Why Indians need to get over Air India and recognize Emirates as the national carrier
I’m not suggesting Emirates should become the national carrier of India. I’m asserting that it is already the de-facto national airline of the sub-continent. And Indians need to tell their politicians to get over the rescue-Air-India-at-any-cost fever, save some tax rupees and let the market decide which airline survives and which doesn’t.
Game over, Air India
As I mentioned in a previous article, Air India contributes 10% of global airline losses with just 0.35% of global traffic (stat. from Bangalore Aviation).To rescue the airline, hundreds of millions of taxpayers’ rupees are required over a long period of time. And even then, a profitable airline cannot be guaranteed, especially one that is mostly run for, and by the government and bureaucrats.
Even if you can gloss over the fact that lots of money is required to rescue Air India, the ideas for the turnaround that have been proposed till now have been far from convincing. Repositioning Air India as a low-cost carrier, with sky-high employee-to-plane ratio, aging fleet, poor plane utilization and lethargic execution, is at best an ill-conceived dream.
Till date, Air India has filled its planes either with politicians, or by selling dirt-cheap tickets that hardly cover the costs of flying. And these are both unsustainable practices. And with the uphill battle to rescue the airline, I suggest Indians let go and move on.
Why Emirates is the de-facto national carrier?
Emirates not only operates many times the frequency to all of Air India’s international destinations, it offers way better service and is already the leading international airline out of India from a number of major cities, ahead of Singapore Airlines, Lufthansa and KLM.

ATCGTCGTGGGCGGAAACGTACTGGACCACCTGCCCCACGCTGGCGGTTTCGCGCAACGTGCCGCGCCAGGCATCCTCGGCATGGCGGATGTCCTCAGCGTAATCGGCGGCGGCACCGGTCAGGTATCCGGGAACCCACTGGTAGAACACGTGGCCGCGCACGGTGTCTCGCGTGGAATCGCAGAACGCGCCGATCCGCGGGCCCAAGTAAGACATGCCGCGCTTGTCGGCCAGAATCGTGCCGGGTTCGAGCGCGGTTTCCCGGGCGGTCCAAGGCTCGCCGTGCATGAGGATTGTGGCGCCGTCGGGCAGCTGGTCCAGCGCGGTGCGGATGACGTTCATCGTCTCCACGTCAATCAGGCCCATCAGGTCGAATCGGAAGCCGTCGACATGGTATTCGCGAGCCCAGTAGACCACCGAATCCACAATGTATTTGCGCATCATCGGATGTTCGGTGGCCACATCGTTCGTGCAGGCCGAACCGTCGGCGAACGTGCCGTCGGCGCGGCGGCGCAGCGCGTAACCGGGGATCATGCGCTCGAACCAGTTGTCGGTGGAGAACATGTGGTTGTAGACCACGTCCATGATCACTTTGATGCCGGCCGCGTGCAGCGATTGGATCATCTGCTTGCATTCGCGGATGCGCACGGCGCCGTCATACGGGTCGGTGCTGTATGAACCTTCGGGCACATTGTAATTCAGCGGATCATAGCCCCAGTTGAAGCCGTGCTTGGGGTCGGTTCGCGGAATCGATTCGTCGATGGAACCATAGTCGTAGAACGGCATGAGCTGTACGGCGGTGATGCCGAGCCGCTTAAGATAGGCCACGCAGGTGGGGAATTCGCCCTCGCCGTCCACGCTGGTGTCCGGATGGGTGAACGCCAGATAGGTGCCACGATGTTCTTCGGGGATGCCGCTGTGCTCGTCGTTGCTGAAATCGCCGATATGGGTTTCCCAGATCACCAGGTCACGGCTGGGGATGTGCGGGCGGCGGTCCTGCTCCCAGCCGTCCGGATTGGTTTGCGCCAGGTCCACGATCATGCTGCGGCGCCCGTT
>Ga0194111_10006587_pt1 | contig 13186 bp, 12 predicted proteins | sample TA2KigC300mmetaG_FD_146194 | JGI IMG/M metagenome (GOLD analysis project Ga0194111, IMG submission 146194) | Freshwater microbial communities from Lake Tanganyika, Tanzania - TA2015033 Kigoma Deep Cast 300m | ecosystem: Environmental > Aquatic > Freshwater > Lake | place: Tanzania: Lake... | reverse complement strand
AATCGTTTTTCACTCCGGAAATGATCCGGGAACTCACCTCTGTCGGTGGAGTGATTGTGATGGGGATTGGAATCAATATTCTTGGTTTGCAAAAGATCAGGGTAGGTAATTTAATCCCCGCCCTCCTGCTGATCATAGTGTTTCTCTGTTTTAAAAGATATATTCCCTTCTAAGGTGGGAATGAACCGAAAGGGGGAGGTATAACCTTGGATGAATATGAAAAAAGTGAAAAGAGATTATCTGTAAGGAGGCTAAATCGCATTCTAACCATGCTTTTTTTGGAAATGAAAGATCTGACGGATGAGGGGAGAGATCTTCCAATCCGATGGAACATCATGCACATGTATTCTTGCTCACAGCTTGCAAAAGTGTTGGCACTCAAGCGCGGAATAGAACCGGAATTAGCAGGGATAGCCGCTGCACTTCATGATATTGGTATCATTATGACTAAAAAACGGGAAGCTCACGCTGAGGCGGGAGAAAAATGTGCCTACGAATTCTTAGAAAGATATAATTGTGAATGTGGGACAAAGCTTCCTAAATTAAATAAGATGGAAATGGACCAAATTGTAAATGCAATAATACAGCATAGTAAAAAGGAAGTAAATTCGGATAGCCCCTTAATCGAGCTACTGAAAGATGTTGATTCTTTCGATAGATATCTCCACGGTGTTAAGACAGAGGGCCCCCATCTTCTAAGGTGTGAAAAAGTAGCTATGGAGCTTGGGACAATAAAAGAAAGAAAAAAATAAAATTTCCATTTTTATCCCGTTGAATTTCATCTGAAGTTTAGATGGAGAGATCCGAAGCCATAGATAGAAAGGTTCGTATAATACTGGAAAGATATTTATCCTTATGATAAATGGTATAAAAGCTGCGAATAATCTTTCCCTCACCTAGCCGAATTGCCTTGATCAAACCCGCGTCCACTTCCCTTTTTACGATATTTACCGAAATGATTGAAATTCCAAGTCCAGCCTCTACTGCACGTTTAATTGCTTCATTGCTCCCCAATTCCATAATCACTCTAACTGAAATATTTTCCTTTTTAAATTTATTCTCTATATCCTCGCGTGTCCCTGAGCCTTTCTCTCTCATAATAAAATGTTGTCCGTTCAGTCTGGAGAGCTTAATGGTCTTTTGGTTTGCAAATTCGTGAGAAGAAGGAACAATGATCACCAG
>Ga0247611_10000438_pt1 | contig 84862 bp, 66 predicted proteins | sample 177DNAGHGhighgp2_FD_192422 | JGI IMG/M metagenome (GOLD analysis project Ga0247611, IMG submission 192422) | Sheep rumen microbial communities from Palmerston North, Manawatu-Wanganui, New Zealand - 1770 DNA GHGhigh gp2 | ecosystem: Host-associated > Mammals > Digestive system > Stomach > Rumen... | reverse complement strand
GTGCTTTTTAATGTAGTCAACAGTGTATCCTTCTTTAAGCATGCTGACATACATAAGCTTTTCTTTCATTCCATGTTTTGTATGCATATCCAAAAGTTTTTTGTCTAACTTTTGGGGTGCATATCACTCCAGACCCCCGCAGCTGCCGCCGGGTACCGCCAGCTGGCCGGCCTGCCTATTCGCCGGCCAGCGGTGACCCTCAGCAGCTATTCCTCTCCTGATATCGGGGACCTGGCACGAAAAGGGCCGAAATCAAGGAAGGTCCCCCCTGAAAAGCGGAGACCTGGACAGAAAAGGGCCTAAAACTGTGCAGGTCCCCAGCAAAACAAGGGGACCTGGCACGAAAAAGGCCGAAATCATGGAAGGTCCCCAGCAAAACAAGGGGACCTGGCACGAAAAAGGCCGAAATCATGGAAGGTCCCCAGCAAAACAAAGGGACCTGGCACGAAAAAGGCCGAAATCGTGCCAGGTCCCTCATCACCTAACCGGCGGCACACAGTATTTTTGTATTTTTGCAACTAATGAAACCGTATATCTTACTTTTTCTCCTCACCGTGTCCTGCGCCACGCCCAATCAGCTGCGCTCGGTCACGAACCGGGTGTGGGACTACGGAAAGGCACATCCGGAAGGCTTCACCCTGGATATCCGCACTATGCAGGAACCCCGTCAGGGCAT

For the true aviation geeks among us, let me share some statistics* about Emirates’ operations since they started the daily Dubai-Los Angeles (LAX) and Dubai-San Francisco (SFO) services on May 1, 2009.
- EK is the leader in market share to MAA/BLR/HYD/COK to/from LAX.
- Outsold CX, AI, LH, BA and SQ to BOM from LAX. Has # 2 market share on this route behind Korean Air.
- Ranked #6 in market share on LAX–DEL route behind OZ/LH/CX/SQ/CI.
- On SFO–BLR sector, ranked #3 in terms of market share; outsold LH and BA on this route even though LH has a daily same plane SFO–FRA–BLR flight operated with a B 744.
- On SFO–BOM sector, ranked #3 behind CX and KE in terms of market share; outsold SQ/BA/LH/AI.
- Market share leader on SFO–HYD sector, outsold LH 3:1 and SQ 2:1.
- On SFO–MAA sector, ranked #3 in terms of market share behind SQ and CX; outsold LH/BA each by 2:1 margin.
Imagine what will happen once Emirates starts flying its high-capacity A380s to Indian routes, connecting seamlessly to all over Europe and North America in the next few years. No other airline, even if they’re part of alliances, would come close to beating Emirates in terms of capacity to India. Hence, I rest my case that Emirates is serving the purpose of a national carrier to India.
What about the residues from Air India?
The Hindus in India submerge the ashes of someone who’s passed away in the Ganges river. Metaphorically speaking, the same should be done with Air India.
The Indian government should take a leaf out of the Aussies. When Ansett perished, the good parts were taken up by Qantas and the rest forgotten. Similarly, once Air India stops operations, the planes can be sold to other Indian carriers like Jet Airways and Kingfisher. Most of the additional capacity would certainly be absorbed by the slew of quality LCCs in India, like SpiceJet and Indigo.
As for the large number of employees, if they can’t find jobs with local or foreign private airlines, I’m sure the Indian Railways can come to the rescue, which is already the largest employer in the world. And the railways still carry more people per day in India, than the airlines do in a year.
Indians should realize that by forcing Air India to stay alive, they’re not helping anyone. Good money is chasing bad money. The politicians are still making merry and the service standards still remain hopeless compared to competition.
What are your thoughts about how Air India should be dealt with? Is letting the airline fizzle a practical solution, or do you have better ideas? Let’s discuss in the comments or over on Twitter (@simpliflying)
*Statistics: Special thanks to Ojas for sharing this data on Airlines.net